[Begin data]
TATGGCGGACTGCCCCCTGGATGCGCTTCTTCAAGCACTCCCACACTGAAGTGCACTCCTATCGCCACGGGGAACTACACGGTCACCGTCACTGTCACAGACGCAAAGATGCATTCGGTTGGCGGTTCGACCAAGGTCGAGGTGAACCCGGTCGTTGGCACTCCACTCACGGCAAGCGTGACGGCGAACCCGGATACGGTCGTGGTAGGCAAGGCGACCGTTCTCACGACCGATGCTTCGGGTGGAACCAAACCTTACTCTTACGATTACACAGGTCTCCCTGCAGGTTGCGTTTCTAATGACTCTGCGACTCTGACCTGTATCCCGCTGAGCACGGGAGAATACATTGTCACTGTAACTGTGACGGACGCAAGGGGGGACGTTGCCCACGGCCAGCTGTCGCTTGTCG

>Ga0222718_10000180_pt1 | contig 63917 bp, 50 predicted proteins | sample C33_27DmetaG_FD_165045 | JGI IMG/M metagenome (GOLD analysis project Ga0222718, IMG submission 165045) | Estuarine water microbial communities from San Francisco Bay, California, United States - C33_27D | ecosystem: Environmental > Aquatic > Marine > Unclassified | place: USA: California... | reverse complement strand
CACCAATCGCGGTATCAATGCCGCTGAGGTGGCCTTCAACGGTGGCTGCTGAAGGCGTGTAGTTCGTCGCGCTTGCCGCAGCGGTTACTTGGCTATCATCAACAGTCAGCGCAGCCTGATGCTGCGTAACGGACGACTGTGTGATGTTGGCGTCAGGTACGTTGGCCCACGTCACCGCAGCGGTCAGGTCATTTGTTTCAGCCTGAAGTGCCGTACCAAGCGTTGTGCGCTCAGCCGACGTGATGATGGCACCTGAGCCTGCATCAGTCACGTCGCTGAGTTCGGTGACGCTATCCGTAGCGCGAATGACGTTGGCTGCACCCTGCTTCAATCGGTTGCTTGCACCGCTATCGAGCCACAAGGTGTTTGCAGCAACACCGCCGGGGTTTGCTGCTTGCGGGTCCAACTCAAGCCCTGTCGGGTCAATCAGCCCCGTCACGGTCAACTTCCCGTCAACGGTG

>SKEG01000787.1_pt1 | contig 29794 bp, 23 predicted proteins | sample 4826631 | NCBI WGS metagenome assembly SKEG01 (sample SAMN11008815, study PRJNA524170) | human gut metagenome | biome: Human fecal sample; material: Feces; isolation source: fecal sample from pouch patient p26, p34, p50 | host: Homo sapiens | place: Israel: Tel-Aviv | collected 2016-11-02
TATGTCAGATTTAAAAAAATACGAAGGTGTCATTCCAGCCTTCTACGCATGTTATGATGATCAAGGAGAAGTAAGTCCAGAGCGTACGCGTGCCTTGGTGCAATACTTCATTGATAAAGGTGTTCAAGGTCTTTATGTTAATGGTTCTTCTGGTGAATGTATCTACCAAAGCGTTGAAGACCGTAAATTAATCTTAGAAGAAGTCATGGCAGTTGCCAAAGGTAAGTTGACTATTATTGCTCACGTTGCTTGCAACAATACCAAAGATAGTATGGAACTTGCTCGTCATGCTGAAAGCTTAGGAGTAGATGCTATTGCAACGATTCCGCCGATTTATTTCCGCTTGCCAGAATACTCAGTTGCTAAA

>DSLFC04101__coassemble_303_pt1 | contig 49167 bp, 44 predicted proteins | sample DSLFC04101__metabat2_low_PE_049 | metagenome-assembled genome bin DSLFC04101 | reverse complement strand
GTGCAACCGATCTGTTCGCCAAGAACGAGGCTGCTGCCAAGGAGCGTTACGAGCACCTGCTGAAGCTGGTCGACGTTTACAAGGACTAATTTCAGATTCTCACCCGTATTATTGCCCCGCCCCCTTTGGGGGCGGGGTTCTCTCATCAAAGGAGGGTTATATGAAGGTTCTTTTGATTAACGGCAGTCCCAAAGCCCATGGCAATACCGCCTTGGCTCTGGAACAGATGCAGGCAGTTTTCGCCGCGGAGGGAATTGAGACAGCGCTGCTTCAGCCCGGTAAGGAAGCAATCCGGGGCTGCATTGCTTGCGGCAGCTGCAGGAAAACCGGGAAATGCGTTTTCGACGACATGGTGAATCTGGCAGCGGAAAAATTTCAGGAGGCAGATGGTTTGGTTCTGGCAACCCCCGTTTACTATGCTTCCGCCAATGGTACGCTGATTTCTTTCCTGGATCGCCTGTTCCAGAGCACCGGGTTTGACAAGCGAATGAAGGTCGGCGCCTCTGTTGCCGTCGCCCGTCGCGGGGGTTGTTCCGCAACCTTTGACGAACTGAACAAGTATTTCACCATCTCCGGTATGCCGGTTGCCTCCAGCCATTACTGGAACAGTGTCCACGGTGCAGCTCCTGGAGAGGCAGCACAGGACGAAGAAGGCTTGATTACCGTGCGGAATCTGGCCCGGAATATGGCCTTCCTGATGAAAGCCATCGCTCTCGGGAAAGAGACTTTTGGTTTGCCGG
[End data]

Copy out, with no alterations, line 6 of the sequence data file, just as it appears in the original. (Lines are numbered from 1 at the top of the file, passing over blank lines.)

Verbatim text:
>DSLFC04101__coassemble_303_pt1 | contig 49167 bp, 44 predicted proteins | sample DSLFC04101__metabat2_low_PE_049 | metagenome-assembled genome bin DSLFC04101 | reverse complement strand